Purification, calcium-binding properties, and conformational studies on a 28-kDa cholecalcin-like protein from bovine brain.

Journal of Biological Chemistry (Impact Factor: 4.57). 10/1985; 260(19):10662-70.
Source: PubMed


A large-scale preparation method for bovine brain 28-kDa cholecalcin-like protein is described. Flow dialysis binding studies revealed that the protein binds at least 3 mol of Ca2+/mol of protein. The protein undergoes conformational changes on binding calcium as shown by UV differential absorption spectroscopy, near and far UV circular dichroism, and intrinsic fluorescence. Circular dichroism (CD) studies in the far UV indicate an apparent increase in helical content in the presence of Ca2+. The effect of calcium on the protein structure is nearly maximum for 1 Ca2+ bound/protein molecule. UV differential absorption studies on the binding of the Ca2+ agonist Tb3+ and Tb3+ luminescence induced by energy Trp----Tb3+ transfer indicate that Tb3+ binds to two higher affinity Ca2+-binding sites. These sites are probably very close to the single Trp residue. Analysis of the fluorescence parameters of the single tryptophan residue in the apoprotein and its accessibility to ionic and neutral quenchers suggests that this residue is located in a highly hydrophobic domain on the protein surface.

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    • "Several lines of evidence point to a Ca 2+ sensor role for CB28. In vitro studies showed that CB28 undergoes a conformational change on binding Ca 2+ (Baudier et al. 1985; Gross et al. 1987; Winsky and Kuznicki 1996), and revealed Ca 2+ -dependent interactions with Ca 2+ - ATPase, alkaline phosphatase, mellitin and brain membrane fractions (Norman and Leathers 1982; Morgan et al. 1986; Winsky and Kuznicki 1995; La Bella et al. 1996). Ca 2+ -independent interactions of CB28 with phosphodiesterase, Ca 2+ -ATPase and a Na + transporter have also been reported (Reisner et al. 1992; Brunette et al. 1999). "
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    ABSTRACT: Recent attempts to understand the function of calbindin28kDa, a widely expressed calcium-binding protein, are confounded by uncertainties over its subcellular location. Using immunoblot analysis of rat brain subregions, we found that the proportion of particulate calbindin28kDa (24-43% of total) was independent of expression level and location. The association of calbindin28kDa with particulate structures appeared to be specific, since it persisted when soluble calbindin28kDa was sequestered by antibodies added before tissue disruption. Moreover, when exogenous calbindin28kDa was added during homogenisation of brain from calbindin28kDa-nullmutant mice, only 10% partitioned to the particulate fraction compared with 33% of endogenous calbindin28kDa in wildtype controls. Confocal microscopy showed that calbindin28kDa was predominantly extranuclear in all tissues analysed (i.e. various brain regions, isolated neurons, and dental enamel epithelium). Dual-label microscopy of neural dense particulate fractions confirmed the extranuclear location of calbindin28kDa and also showed that it partly colocalised with synaptosome and microtubule markers. Using sucrose step gradients, calbindin28kDa was separated from nuclei in parallel with synaptosome and endoplasmic reticulum markers. However, no association with the marker proteins (synaptophysin, ERp29, alpha/beta-tubulin) was detected by calbindin28kDa-immunoprecipitation analysis. Together these findings provide the first consistent picture that calbindin28kDa is located predominantly outside of the nucleus, irrespective of tissue type (neuronal vs. non-neuronal) and experimental approach (biochemical vs morphological). The evidence of a substantial, strong and specific association with insoluble cellular structures challenges the widely held view of calbindin28kDa as a mobile calcium buffer, and supports the existence of important alternative roles that involve target proteins.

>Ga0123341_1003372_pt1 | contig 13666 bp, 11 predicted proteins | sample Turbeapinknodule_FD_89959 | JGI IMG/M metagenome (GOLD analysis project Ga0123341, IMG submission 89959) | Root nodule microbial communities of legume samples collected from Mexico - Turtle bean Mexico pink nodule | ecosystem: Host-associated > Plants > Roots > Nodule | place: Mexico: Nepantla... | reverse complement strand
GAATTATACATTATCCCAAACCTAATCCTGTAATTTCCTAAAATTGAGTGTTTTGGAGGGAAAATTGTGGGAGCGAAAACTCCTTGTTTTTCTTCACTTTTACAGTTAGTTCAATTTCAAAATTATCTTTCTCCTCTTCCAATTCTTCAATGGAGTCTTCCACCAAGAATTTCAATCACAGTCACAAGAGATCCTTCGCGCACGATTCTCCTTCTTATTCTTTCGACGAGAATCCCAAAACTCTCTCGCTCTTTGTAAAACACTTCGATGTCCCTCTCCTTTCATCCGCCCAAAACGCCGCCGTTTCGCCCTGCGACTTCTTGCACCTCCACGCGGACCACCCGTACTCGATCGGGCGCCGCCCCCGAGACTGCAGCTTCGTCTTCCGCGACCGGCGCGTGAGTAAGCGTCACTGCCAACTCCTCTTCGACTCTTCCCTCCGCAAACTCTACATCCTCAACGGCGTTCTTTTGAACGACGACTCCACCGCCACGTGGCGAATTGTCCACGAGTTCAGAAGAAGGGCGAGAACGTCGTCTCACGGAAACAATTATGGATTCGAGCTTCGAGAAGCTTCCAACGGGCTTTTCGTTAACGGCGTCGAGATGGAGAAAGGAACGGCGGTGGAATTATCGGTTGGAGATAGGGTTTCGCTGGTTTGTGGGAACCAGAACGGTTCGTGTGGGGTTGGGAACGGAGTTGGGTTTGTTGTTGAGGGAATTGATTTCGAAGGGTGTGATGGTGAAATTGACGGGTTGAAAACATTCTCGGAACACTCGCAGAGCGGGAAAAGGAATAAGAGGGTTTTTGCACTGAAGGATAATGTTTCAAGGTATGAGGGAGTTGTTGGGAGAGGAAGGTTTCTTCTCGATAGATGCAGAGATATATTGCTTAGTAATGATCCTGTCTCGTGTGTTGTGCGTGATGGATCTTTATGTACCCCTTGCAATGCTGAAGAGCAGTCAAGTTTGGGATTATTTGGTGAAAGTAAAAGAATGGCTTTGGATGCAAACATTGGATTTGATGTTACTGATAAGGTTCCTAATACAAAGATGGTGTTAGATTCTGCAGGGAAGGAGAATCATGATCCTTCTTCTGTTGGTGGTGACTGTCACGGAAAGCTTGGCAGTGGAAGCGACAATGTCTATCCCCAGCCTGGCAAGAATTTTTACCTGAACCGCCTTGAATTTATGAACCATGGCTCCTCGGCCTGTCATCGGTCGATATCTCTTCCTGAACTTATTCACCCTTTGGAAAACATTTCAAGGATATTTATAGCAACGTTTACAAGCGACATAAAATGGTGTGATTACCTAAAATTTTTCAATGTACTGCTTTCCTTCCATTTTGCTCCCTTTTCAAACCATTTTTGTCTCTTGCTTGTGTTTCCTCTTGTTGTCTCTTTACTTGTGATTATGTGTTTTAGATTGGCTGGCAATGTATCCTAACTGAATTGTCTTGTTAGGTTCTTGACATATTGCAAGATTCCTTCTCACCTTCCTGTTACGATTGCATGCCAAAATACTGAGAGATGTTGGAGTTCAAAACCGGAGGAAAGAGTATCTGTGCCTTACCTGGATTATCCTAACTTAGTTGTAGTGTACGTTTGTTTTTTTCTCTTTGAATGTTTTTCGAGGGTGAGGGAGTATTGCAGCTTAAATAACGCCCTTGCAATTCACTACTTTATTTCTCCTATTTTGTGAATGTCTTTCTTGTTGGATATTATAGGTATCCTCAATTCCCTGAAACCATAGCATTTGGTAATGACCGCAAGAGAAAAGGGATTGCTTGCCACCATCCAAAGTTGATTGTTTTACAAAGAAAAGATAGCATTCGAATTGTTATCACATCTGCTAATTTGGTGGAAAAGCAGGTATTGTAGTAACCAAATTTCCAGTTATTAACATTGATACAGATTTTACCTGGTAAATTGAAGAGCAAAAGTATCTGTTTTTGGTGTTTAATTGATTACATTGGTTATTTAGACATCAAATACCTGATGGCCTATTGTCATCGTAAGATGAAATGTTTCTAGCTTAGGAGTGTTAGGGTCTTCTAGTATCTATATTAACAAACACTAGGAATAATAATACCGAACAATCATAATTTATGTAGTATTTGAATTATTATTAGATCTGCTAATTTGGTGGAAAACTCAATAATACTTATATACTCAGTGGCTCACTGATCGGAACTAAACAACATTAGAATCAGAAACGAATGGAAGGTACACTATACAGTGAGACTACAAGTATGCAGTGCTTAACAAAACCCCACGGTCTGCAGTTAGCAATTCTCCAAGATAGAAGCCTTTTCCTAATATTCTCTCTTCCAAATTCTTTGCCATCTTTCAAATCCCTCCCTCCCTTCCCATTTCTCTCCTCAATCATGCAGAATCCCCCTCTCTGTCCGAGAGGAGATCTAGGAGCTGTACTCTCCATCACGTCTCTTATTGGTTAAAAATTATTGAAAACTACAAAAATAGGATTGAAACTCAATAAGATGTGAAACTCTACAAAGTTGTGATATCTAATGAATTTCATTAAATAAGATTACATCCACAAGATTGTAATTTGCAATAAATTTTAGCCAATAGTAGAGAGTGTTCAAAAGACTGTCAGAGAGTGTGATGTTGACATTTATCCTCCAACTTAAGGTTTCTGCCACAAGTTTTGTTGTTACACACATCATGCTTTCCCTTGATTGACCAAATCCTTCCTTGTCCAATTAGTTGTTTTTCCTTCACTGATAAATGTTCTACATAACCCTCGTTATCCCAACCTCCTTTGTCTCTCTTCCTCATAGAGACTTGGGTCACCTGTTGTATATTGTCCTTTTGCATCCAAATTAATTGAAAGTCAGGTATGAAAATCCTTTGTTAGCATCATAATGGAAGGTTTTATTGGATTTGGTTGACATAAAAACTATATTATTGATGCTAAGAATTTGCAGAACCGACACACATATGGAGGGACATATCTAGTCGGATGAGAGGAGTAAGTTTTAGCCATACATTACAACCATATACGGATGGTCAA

Cell and Tissue Research 12/2000; 302(2):171-80. DOI:10.1007/s004410000285 · 3.57 Impact Factor
  • Cell Calcium 03/1987; 8(1):1-41. DOI:10.1016/0143-4160(87)90034-0 · 3.51 Impact Factor
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    ABSTRACT: A Ca2+-binding protein named CAB-27 was purified from bovine brain 100,000 g supernatant. The protein has a molecular mass of 27,000 Da as determined by SDS/polyacrylamide-gel electrophoresis and 35,500 Da by sedimentation-coefficient and Stokes-radius analysis. The protein contains about 26% Glx and Asx and 13% basic residues. The acidic nature of the molecule is confirmed by its pI of 4.80. In the presence of 3 mM-MgCl2 and 150 mM-KCl, CAB-27 binds 2.0 mol of Ca2+/mol of protein, with an apparent Kd of 0.2 microM. Ca2+-binding is unaffected by prior incubation of the protein at 80 degrees C for 2 min. Brain contains about 130 mg of CAB-27/kg. Immunoblotting identified CAB-27 in several bovine tissues; it appears to be particularly rich in brain and kidney. In addition, CAB-27 is identified as an inhibitor of bovine pancreas phospholipase A2 in vitro. The inhibitory activity of CAB-27 was 20-fold less potent than lipocortin. On the basis of the Ca2+-binding properties, intracellular concentration and tissue distribution of this protein, we suggest that CAB-27 may be an important intracellular Ca2+ receptor.
    Biochemical Journal 07/1987; 244(2):401-8. DOI:10.1042/bj2440401 · 4.40 Impact Factor
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